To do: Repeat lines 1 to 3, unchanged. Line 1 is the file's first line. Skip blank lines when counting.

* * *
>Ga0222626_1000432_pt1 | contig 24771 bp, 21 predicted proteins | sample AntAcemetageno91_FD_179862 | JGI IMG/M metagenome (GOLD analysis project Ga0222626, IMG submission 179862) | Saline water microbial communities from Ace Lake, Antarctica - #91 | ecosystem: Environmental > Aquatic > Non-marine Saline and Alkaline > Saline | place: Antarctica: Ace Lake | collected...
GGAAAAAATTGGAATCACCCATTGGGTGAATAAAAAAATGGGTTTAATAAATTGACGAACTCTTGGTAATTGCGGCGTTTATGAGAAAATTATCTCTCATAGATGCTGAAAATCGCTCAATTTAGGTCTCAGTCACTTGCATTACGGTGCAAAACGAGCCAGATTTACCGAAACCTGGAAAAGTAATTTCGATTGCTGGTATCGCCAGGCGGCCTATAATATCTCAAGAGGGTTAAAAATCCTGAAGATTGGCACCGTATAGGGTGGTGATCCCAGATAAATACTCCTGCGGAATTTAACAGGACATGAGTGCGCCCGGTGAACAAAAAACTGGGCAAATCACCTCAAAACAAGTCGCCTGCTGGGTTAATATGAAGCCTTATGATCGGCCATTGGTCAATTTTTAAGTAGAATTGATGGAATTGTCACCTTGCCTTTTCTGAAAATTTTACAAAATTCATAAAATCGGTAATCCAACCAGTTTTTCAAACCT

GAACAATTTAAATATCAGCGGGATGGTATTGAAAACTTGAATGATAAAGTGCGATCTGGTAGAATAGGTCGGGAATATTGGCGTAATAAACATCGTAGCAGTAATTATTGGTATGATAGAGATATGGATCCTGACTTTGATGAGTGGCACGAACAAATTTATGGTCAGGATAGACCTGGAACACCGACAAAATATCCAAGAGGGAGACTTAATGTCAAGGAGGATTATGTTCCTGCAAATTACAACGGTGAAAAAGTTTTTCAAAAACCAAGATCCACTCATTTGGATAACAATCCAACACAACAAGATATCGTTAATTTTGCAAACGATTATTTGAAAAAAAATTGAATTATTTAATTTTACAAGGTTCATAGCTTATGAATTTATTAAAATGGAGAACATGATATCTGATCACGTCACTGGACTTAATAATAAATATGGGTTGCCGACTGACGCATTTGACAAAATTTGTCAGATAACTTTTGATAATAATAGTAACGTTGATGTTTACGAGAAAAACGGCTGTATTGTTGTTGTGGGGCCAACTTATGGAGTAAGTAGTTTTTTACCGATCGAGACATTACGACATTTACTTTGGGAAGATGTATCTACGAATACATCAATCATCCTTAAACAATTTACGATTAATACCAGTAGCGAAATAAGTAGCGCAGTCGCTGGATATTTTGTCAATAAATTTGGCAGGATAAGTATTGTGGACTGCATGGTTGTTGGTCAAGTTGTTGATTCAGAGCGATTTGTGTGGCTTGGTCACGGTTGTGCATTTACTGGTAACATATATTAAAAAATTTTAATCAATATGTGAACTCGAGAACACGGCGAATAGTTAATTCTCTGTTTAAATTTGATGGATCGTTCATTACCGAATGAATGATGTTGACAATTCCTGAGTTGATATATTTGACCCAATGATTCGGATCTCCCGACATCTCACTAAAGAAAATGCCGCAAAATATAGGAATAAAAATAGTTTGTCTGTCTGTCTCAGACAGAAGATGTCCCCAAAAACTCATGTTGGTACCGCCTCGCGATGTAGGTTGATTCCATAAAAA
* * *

>Ga0222626_1000432_pt1 | contig 24771 bp, 21 predicted proteins | sample AntAcemetageno91_FD_179862 | JGI IMG/M metagenome (GOLD analysis project Ga0222626, IMG submission 179862) | Saline water microbial communities from Ace Lake, Antarctica - #91 | ecosystem: Environmental > Aquatic > Non-marine Saline and Alkaline > Saline | place: Antarctica: Ace Lake | collected...
GGAAAAAATTGGAATCACCCATTGGGTGAATAAAAAAATGGGTTTAATAAATTGACGAACTCTTGGTAATTGCGGCGTTTATGAGAAAATTATCTCTCATAGATGCTGAAAATCGCTCAATTTAGGTCTCAGTCACTTGCATTACGGTGCAAAACGAGCCAGATTTACCGAAACCTGGAAAAGTAATTTCGATTGCTGGTATCGCCAGGCGGCCTATAATATCTCAAGAGGGTTAAAAATCCTGAAGATTGGCACCGTATAGGGTGGTGATCCCAGATAAATACTCCTGCGGAATTTAACAGGACATGAGTGCGCCCGGTGAACAAAAAACTGGGCAAATCACCTCAAAACAAGTCGCCTGCTGGGTTAATATGAAGCCTTATGATCGGCCATTGGTCAATTTTTAAGTAGAATTGATGGAATTGTCACCTTGCCTTTTCTGAAAATTTTACAAAATTCATAAAATCGGTAATCCAACCAGTTTTTCAAACCT

GAACAATTTAAATATCAGCGGGATGGTATTGAAAACTTGAATGATAAAGTGCGATCTGGTAGAATAGGTCGGGAATATTGGCGTAATAAACATCGTAGCAGTAATTATTGGTATGATAGAGATATGGATCCTGACTTTGATGAGTGGCACGAACAAATTTATGGTCAGGATAGACCTGGAACACCGACAAAATATCCAAGAGGGAGACTTAATGTCAAGGAGGATTATGTTCCTGCAAATTACAACGGTGAAAAAGTTTTTCAAAAACCAAGATCCACTCATTTGGATAACAATCCAACACAACAAGATATCGTTAATTTTGCAAACGATTATTTGAAAAAAAATTGAATTATTTAATTTTACAAGGTTCATAGCTTATGAATTTATTAAAATGGAGAACATGATATCTGATCACGTCACTGGACTTAATAATAAATATGGGTTGCCGACTGACGCATTTGACAAAATTTGTCAGATAACTTTTGATAATAATAGTAACGTTGATGTTTACGAGAAAAACGGCTGTATTGTTGTTGTGGGGCCAACTTATGGAGTAAGTAGTTTTTTACCGATCGAGACATTACGACATTTACTTTGGGAAGATGTATCTACGAATACATCAATCATCCTTAAACAATTTACGATTAATACCAGTAGCGAAATAAGTAGCGCAGTCGCTGGATATTTTGTCAATAAATTTGGCAGGATAAGTATTGTGGACTGCATGGTTGTTGGTCAAGTTGTTGATTCAGAGCGATTTGTGTGGCTTGGTCACGGTTGTGCATTTACTGGTAACATATATTAAAAAATTTTAATCAATATGTGAACTCGAGAACACGGCGAATAGTTAATTCTCTGTTTAAATTTGATGGATCGTTCATTACCGAATGAATGATGTTGACAATTCCTGAGTTGATATATTTGACCCAATGATTCGGATCTCCCGACATCTCACTAAAGAAAATGCCGCAAAATATAGGAATAAAAATAGTTTGTCTGTCTGTCTCAGACAGAAGATGTCCCCAAAAACTCATGTTGGTACCGCCTCGCGATGTAGGTTGATTCCATAAAAA